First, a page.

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News from a wargamer with a special interest in the military history of the Balkans. It mainly covers my current reading and wargaming projects. For more detail you can visit the web sites I edit - Balkan Military History and Glasgow & District Wargaming Society. Or follow me on Twitter @Balkan_Dave

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Sunday, 16 February 2020

Ottoman Navy During the Napoleonic Wars

I have been playing Black Seas a bit lately, mostly with French and British frigate squadrons in the Adriatic. The game plays well, without all the detail that all too often slow up traditional Napoleonic naval games. Warlord hasn’t expanded the fleet options to the Ottomans yet, so a bit of improvisation is required. After some research, not much was needed to adapt the existing ship options.


Ottoman 3rd Rate
By the start of the Napoleonic period, the Ottoman navy was in a pitiful state. The great traditions that made it feared during the Renaissance period; the natural harbours, the sailors and natural resources had been neglected. This culminated in the Battle of Cesme in 1770 when the fleet was all but destroyed by the Russians.

The reforming Sultan Selim III inherited a rebuilding programme, which used modern British and French designs to construct a fleet of 22 ships of the line, 15 frigates and many smaller ships. This was both a blue sea navy and gunboats to operate on the great rivers of the empire. He appointed Kucuk Huseyin as Kapitan Pasha and attracted officers and technicians from abroad as well as reintroducing conscription and tackling corruption. By 1800, the fleet had 30 ships of the line and 50 frigates and brigs. 

The war against Russia resulted in funds being diverted to the army, and the navy once again went into decline. Sultan Mahmud came to the throne in 1808 and strengthened the navy so it could once again challenge the Russians in the Black Sea.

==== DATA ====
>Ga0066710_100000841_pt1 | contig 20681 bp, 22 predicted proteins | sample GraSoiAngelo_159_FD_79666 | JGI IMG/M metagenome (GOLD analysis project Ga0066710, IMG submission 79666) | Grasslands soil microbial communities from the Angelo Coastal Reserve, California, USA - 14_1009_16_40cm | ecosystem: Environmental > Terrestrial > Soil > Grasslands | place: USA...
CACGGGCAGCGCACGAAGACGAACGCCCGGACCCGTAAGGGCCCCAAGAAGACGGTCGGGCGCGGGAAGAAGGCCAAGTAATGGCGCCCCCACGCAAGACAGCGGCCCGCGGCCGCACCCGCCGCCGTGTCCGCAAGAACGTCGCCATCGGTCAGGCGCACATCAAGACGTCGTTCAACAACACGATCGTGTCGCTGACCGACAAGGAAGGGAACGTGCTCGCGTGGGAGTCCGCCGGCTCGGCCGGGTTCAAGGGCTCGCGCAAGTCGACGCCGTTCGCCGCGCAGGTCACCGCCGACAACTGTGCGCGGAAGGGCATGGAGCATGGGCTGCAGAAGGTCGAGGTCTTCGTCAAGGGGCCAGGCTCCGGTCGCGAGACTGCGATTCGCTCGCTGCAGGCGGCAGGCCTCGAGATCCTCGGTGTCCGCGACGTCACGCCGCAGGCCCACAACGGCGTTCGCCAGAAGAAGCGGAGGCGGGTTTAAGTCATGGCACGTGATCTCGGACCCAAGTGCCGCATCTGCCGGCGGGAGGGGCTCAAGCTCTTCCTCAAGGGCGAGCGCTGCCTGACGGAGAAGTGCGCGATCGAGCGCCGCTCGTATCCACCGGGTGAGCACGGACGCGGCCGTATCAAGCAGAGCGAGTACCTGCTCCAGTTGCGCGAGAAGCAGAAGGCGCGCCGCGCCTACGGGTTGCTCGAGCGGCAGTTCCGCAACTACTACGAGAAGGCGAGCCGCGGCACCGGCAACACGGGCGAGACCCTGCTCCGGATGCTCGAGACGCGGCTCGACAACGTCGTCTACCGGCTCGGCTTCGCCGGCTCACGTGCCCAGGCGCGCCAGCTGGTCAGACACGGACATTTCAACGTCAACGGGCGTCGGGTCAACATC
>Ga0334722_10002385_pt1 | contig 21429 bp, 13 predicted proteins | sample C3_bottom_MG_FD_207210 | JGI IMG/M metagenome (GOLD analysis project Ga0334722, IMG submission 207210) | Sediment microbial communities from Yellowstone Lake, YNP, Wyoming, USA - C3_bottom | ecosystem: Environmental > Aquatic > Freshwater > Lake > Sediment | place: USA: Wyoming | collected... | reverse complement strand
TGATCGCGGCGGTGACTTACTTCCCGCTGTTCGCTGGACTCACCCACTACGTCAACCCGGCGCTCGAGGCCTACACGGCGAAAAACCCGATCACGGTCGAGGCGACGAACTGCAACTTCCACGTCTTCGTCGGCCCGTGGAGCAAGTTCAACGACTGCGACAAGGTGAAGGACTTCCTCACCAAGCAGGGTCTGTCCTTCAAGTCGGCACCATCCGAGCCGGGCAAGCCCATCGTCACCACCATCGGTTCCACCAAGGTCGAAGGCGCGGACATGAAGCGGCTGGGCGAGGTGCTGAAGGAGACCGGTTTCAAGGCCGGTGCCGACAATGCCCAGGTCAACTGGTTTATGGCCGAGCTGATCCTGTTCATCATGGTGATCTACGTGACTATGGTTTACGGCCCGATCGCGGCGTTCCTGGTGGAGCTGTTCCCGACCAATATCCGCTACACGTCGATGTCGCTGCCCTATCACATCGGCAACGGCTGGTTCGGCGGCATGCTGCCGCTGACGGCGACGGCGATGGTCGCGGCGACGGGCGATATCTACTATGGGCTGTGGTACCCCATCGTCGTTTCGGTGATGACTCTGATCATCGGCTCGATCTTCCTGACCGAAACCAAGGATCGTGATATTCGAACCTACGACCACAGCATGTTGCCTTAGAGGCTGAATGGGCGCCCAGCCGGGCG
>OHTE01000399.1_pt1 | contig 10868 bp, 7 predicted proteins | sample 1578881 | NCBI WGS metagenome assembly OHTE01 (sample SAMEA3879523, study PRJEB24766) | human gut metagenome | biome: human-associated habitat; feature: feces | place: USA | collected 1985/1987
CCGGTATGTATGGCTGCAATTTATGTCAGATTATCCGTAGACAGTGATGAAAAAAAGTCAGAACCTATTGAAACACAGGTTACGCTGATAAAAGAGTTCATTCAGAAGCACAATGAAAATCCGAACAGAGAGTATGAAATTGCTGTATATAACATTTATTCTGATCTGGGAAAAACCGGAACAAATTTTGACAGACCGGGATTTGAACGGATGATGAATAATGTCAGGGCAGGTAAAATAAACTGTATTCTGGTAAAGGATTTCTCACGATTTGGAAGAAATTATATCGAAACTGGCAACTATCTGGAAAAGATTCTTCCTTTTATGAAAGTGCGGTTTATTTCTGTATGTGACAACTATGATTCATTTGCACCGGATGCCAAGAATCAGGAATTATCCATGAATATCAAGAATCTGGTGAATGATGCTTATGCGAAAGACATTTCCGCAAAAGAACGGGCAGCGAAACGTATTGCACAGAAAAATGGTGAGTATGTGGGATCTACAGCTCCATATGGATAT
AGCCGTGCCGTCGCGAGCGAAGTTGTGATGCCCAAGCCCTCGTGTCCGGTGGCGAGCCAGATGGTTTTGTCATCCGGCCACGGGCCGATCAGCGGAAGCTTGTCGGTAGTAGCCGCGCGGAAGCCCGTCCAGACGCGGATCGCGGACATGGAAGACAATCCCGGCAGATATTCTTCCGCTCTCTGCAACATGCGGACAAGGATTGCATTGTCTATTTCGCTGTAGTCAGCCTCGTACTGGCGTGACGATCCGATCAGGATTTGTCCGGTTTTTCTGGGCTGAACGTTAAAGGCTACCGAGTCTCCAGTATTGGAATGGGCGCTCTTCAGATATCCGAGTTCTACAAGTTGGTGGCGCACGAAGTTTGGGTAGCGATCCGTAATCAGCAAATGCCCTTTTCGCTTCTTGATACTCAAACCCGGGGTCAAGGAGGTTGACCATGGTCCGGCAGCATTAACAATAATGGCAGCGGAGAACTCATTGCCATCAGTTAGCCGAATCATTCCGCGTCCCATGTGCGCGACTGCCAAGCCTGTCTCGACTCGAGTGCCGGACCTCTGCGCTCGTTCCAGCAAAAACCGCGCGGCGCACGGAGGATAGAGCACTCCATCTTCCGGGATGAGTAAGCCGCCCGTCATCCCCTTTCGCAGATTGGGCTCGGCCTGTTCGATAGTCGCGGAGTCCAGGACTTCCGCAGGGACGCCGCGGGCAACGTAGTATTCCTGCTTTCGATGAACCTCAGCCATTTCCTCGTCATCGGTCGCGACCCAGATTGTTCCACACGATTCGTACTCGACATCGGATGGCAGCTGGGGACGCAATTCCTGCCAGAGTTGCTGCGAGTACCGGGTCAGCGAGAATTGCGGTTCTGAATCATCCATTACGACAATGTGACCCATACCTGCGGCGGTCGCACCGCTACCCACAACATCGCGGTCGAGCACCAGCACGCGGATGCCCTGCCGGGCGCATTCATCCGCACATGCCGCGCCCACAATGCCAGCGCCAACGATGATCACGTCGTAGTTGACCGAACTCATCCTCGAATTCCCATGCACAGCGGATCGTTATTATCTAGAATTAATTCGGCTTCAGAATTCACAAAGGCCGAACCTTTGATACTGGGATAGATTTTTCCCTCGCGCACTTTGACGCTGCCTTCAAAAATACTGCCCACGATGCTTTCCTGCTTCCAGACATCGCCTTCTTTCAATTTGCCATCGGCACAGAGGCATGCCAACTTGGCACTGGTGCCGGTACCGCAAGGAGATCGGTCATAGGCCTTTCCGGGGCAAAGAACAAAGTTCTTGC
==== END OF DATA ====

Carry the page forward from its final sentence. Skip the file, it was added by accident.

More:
Ottoman ships were mostly of French design, although they had more headroom below deck to allow for the turbans of officers! More traditional eastern designs were used for coastal and river warfare, including oar-powered galleys. In 1799 the flagship, the Sultan Selim, mounted 120 forty-two pounders and at least ten more of smaller calibre, with a crew of 1400 men. The reforms included a naval academy and a system of ranks based more on ability than bribery.

Sailors came mostly from the Ottoman Empire’s Greek subjects, who were as good as any in the world. However, the weakness of the officer corps made fleet manoeuvre difficult and so the Ottomans choose to defend inlets, swinging their ships on the anchor chains. Fleets were often supplemented by large numbers of oared gunboats. Marines were provided by the 31st Orta of Janissaries, supplemented by two units of naval riflemen.

The Ottomans could also call upon irregular naval forces, particularly the Barbary Corsairs. The British allied with them for the use of ports and even ship repair facilities. Other western states, including Denmark and the United States, fought wars against them. The Barbary States had conventional frigates, brigs and sloops as well as xebecs and galleys. For example, Algeria had five smaller frigates, three xebecs and seven galleys.

For wargamers who like to name their ships, here are a few examples:

Besaret – Line 84 guns
Heybetendaz – Line 74 guns
Nesim – Frigate 50 guns
Iskendedriye – Frigate 44 guns
Melenkay – Brig 18 guns

Ottoman frigate with a xebec in the background
At different times, the Ottomans fought with and against most of the naval powers. The main protagonists were the Russians. However, on occasion, they were allies against the French, as at Corfu in March 1799 and Ancona in Italy later that year. After being allied with the British in the recovery of Egypt, the Ottomans declared war in 1807. Admiral Sir John Duckworth attacked Istanbul, but after destroying an Ottoman squadron is forced away by shore defences. The USA made several attempts to defeat the Barbary States, finally succeeding in 1815.

My Ottoman fleet so far includes a 3rd Rate, a frigate and two xebecs. That is plenty for an evening game, but today we had an afternoon at the club, so time to deploy bigger fleets. A fun game, if a bit confused, with more collisions and entanglements than sinking. It confirms my view that Black Seas is best played with a small squadron on each side. The models are all from the Warlord range, except for the xebecs, which are from Hagen Miniatures.


You don't want a fire on a sailing ship!



P.S. There is a slightly longer version of this on the Balkan Military History website.

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